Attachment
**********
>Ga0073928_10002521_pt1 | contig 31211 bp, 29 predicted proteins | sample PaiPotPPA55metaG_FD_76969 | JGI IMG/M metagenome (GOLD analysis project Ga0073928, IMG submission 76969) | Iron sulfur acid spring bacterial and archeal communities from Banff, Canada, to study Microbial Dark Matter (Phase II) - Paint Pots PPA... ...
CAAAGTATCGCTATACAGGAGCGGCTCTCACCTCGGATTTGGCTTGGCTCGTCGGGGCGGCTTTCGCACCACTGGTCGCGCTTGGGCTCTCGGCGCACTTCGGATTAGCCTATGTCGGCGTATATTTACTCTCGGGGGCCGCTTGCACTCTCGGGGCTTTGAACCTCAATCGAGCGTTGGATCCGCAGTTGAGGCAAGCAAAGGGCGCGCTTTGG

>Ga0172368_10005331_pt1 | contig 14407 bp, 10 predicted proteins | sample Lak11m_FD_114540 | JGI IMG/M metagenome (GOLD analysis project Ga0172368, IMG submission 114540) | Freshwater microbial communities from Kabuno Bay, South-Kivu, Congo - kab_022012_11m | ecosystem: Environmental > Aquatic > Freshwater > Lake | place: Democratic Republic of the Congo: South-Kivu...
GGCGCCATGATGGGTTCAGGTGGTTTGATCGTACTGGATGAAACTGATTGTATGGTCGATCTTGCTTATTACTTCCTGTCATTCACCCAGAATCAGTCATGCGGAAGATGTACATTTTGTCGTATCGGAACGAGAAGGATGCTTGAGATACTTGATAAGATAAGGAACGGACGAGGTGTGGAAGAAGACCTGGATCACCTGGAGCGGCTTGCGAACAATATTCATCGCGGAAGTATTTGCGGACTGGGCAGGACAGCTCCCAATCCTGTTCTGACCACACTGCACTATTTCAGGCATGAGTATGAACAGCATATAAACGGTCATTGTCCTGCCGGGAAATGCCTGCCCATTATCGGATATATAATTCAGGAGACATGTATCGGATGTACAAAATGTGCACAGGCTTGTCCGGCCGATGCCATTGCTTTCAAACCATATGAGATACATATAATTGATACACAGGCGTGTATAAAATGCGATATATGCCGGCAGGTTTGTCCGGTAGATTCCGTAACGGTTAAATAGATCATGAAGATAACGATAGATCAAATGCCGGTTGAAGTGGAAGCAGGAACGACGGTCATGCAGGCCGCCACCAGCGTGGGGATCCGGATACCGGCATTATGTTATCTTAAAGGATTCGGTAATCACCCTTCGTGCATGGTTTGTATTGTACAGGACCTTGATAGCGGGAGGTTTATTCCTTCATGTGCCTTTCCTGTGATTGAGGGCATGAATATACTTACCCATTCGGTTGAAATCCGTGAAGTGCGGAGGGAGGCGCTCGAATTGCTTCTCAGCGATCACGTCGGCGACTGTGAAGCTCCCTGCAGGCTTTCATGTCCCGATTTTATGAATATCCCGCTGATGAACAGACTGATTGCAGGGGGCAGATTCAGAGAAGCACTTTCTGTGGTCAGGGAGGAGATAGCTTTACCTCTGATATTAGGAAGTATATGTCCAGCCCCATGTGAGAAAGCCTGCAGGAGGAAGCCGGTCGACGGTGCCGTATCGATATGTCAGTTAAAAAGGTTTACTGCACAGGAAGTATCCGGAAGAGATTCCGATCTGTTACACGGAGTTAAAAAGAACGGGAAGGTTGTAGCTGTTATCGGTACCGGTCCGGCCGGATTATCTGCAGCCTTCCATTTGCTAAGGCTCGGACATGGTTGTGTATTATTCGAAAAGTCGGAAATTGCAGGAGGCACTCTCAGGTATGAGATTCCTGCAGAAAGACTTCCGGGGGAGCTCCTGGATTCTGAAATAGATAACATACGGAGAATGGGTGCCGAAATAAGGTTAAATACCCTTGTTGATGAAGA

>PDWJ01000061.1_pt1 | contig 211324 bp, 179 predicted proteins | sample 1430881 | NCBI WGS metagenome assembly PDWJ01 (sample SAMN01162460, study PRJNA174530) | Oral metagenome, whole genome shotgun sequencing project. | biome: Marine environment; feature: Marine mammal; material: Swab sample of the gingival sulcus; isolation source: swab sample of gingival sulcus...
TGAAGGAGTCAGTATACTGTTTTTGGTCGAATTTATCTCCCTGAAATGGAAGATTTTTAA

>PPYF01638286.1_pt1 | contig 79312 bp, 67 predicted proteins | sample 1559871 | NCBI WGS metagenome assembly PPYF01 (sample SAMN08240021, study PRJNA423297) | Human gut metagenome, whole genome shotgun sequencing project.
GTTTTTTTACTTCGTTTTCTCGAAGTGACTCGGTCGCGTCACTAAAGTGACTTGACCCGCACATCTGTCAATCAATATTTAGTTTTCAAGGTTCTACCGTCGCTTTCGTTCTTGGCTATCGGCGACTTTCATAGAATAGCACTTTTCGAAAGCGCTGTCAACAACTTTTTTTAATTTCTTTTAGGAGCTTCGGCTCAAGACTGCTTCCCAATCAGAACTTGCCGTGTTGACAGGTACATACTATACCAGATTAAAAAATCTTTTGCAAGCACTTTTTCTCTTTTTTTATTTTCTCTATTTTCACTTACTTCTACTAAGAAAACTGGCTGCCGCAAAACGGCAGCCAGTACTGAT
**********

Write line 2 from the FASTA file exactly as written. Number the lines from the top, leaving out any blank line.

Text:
CAAAGTATCGCTATACAGGAGCGGCTCTCACCTCGGATTTGGCTTGGCTCGTCGGGGCGGCTTTCGCACCACTGGTCGCGCTTGGGCTCTCGGCGCACTTCGGATTAGCCTATGTCGGCGTATATTTACTCTCGGGGGCCGCTTGCACTCTCGGGGCTTTGAACCTCAATCGAGCGTTGGATCCGCAGTTGAGGCAAGCAAAGGGCGCGCTTTGG